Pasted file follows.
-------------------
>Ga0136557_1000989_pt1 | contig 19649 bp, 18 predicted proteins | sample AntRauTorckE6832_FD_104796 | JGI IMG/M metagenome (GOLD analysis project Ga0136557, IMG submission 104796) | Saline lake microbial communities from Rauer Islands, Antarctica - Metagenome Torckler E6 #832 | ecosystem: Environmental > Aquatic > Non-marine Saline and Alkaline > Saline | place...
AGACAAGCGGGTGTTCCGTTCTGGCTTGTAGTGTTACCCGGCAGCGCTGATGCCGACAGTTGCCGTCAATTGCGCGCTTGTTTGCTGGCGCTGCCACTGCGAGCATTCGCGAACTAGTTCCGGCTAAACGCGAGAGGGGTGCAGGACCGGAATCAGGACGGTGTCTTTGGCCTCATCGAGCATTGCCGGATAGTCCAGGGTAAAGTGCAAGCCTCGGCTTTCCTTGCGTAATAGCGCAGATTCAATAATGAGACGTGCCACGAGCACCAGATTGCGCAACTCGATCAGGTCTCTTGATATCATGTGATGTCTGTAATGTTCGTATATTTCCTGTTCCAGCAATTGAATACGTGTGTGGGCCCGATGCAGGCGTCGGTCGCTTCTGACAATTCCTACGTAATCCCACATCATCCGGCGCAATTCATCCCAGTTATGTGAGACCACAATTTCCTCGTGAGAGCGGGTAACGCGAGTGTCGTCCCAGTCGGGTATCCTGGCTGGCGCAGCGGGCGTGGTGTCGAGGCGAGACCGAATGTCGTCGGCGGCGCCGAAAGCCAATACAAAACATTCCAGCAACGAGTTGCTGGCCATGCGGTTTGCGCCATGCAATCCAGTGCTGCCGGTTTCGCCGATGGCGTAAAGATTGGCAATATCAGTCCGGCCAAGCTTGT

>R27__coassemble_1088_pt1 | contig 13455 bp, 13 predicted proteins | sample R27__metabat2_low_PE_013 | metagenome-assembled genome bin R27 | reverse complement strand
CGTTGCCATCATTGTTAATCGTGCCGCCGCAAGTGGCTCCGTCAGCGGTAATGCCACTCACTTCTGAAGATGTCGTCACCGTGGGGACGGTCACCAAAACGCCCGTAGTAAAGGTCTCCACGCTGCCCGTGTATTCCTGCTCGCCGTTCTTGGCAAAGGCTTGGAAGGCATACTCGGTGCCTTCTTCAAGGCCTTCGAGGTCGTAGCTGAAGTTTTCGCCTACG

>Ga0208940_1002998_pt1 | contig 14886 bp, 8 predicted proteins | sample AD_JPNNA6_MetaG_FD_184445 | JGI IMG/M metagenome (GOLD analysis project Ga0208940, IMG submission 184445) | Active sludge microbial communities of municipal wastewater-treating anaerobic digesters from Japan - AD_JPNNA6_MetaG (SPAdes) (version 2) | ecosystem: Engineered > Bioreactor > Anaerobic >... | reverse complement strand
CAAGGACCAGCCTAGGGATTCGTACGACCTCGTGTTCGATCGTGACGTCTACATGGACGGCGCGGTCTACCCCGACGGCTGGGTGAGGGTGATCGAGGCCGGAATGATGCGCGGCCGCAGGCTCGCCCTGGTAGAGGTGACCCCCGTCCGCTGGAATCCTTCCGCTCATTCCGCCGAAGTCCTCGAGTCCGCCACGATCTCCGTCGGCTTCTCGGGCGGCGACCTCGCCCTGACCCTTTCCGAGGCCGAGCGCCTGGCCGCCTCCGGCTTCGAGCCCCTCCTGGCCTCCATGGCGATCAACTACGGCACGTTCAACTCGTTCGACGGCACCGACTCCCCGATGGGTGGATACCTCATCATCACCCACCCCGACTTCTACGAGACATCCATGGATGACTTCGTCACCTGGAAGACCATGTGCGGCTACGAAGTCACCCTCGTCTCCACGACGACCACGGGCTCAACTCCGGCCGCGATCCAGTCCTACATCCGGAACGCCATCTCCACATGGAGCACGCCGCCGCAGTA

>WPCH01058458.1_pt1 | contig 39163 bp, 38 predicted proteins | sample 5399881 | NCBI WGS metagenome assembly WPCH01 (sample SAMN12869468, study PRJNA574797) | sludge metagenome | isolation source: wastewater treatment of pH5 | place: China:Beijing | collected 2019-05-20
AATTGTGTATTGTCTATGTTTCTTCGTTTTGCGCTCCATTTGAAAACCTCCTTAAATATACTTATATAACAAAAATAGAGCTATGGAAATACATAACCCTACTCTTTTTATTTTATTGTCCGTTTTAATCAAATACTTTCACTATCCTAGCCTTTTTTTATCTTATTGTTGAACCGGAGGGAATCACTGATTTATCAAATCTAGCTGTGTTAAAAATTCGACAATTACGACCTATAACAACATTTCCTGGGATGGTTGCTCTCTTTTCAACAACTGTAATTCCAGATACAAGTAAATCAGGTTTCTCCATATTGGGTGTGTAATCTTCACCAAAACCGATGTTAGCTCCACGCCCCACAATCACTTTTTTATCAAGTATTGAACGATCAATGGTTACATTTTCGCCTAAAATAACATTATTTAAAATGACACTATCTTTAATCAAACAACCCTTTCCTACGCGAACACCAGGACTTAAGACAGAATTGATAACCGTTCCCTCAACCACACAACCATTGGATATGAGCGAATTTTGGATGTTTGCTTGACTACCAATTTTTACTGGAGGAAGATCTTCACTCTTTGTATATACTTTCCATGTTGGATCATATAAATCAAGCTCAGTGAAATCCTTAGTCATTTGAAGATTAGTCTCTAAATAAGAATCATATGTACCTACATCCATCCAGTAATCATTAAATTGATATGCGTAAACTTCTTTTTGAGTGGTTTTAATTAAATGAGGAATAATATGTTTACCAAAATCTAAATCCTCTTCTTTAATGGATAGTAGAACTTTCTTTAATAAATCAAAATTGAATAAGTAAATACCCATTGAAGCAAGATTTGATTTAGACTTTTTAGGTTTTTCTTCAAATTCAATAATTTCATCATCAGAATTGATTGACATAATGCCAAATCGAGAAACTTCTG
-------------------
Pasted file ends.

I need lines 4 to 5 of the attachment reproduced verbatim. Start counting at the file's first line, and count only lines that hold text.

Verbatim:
CGTTGCCATCATTGTTAATCGTGCCGCCGCAAGTGGCTCCGTCAGCGGTAATGCCACTCACTTCTGAAGATGTCGTCACCGTGGGGACGGTCACCAAAACGCCCGTAGTAAAGGTCTCCACGCTGCCCGTGTATTCCTGCTCGCCGTTCTTGGCAAAGGCTTGGAAGGCATACTCGGTGCCTTCTTCAAGGCCTTCGAGGTCGTAGCTGAAGTTTTCGCCTACG

>Ga0208940_1002998_pt1 | contig 14886 bp, 8 predicted proteins | sample AD_JPNNA6_MetaG_FD_184445 | JGI IMG/M metagenome (GOLD analysis project Ga0208940, IMG submission 184445) | Active sludge microbial communities of municipal wastewater-treating anaerobic digesters from Japan - AD_JPNNA6_MetaG (SPAdes) (version 2) | ecosystem: Engineered > Bioreactor > Anaerobic >... | reverse complement strand